Terminating "rat race" dentistry

Jan. 1, 2002

by Roger P. Levin, DDS, MBA

A recent client was a poster child for what I call "rat race dentistry." This 47-year-old dentist was burned out and at least 15 years from retirement. His practice was scheduled seven weeks ahead, participated in a myriad of dental insurance plans, and had below-average production. The dentist worked extra days to accommodate emergencies and larger cases. His family was unhappy because he was never at home. He reported that he was "Sick of the rat race," but had no clue as to what to do about it.

Stop the rat race
The first step was to analyze this client's schedule. What many dentists fail to realize is that scheduling weeks or months in advance produces high volume but low average production per patient. They're working twice as hard with little to show for it. It is possible to work at a reasonable, more productive pace without working extra days to accommodate emergencies and larger cases.

The other problem with "rat race" dentistry is staff burnout. Let's face it: we don't pay them enough to stay around under high-pressure circumstances. If they wanted a high-pressure environment, they probably wouldn't work in a dental office.

Scheduling solutions
After a full analysis, we began to reorganize the practice. Here are some of our solutions.

  • We broke the schedule into productive zones and began scheduling minor procedures beyond seven weeks to accommodate emergencies and more productive cases.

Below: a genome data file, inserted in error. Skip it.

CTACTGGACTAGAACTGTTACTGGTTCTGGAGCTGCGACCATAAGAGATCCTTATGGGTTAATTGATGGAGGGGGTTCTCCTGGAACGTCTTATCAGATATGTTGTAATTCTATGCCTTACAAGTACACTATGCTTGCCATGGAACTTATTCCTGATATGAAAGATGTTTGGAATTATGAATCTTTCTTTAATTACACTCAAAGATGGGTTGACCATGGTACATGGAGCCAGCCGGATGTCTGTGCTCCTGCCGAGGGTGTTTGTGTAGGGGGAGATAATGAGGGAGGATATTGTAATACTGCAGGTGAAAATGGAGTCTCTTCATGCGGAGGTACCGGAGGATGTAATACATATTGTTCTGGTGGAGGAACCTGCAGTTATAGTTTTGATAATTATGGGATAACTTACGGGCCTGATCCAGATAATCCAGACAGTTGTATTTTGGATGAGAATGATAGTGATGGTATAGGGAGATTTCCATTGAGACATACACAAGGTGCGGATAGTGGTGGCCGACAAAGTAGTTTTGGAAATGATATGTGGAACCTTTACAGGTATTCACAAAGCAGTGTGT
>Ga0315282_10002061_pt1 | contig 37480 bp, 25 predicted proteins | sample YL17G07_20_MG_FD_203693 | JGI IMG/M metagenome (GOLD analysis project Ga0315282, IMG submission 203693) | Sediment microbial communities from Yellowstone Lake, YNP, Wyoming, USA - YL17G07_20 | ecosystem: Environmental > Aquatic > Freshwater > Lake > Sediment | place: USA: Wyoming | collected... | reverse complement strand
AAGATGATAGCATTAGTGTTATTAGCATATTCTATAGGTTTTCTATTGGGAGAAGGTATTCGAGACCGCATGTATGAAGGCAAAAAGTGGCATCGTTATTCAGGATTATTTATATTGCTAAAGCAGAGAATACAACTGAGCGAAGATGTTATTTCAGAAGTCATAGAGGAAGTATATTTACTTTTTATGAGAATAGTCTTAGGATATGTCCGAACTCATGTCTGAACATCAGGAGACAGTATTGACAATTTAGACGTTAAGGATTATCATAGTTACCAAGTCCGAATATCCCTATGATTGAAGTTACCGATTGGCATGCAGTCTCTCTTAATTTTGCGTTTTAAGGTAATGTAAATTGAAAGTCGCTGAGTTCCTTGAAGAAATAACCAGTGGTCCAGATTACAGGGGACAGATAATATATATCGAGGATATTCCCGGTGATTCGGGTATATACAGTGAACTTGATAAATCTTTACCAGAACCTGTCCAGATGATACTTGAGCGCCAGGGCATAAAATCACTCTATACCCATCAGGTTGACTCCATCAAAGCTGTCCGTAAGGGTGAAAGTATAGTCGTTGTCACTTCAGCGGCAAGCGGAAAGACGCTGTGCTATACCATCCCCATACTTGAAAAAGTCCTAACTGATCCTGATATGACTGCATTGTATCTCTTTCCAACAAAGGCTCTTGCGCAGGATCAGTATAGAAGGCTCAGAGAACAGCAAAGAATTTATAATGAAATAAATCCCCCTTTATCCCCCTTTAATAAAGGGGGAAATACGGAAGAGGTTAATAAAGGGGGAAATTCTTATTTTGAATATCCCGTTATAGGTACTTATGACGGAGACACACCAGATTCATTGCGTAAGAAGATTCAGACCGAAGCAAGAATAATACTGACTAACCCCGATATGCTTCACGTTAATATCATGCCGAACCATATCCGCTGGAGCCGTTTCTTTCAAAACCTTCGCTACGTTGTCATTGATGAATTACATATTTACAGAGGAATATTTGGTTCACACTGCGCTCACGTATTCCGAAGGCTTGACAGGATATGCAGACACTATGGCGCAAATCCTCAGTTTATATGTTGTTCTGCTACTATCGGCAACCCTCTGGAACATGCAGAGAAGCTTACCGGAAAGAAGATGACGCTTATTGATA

• We also found that a great number of emergencies came from insurance plans with the lowest reimbursement. It made sense to eliminate those plans from the practice. Although it decreased revenue by 15 percent, focusing on more productive dentistry increased production by 37 percent in less than six months. The net gain was 22 percent in 6 months — 37 percent growth minus the 15 percent gross production loss. More importantly, the dentist cleared an additional 17 percent of the schedule in the next seven weeks to accommodate emergencies, new patients, and larger cases.
  • We found that 40 percent of hygiene patients were overdue. By adding a second treatment room and hiring a hygiene assistant, we reduced the rate to 14 percent in six months. Since the dentist now had a more flexible schedule, he was better able to perform exams and identify needed and desired treatment. This contributed to an overall production increase.
  • The next step was to ensure that the doctor did not work more than his scheduled number of hours. With improved verbal skills and scripting, the team learned to handle the schedule in a highly disciplined manner.
  • Formerly, collections averaged 8-12 weeks following treatment. The practice also did not collect patient co-payments until the insurance had paid its portion. We immediately switched to requesting the projected co-payment plus an additional 10 percent prior to beginning treatment. This ensured that the patient would not end up owing a few dollars after the insurance co-payment, which eliminated the need to bill, write it off, or wait until the next patient visit. This increased cash flow substantially.

Currently, the total cash carried by the business is over four times what it was before, and the dentist has taken home a salary increase for the past three months. The staff reports that patients converted quite easily to the new system.

Many dentists find themselves in a similar situation. When that happens, it is important to reorganize the schedule and train your team to discipline your practice. Scheduling changes include setting a similar production goal for almost every day. This keeps volume and collections consistent, and the doctor can function like a marathon runner instead of a sprinter. This client is now more relaxed both physically and mentally, and fully enjoying the profession of dentistry.

Roger P. Levin, DDS, MBA, president and CEO of The Levin Group and the Levin Advanced Learning Institute, provides worldwide leadership in dental management for general dentists and specialists. Contact The Levin Group at (410) 654-1234.

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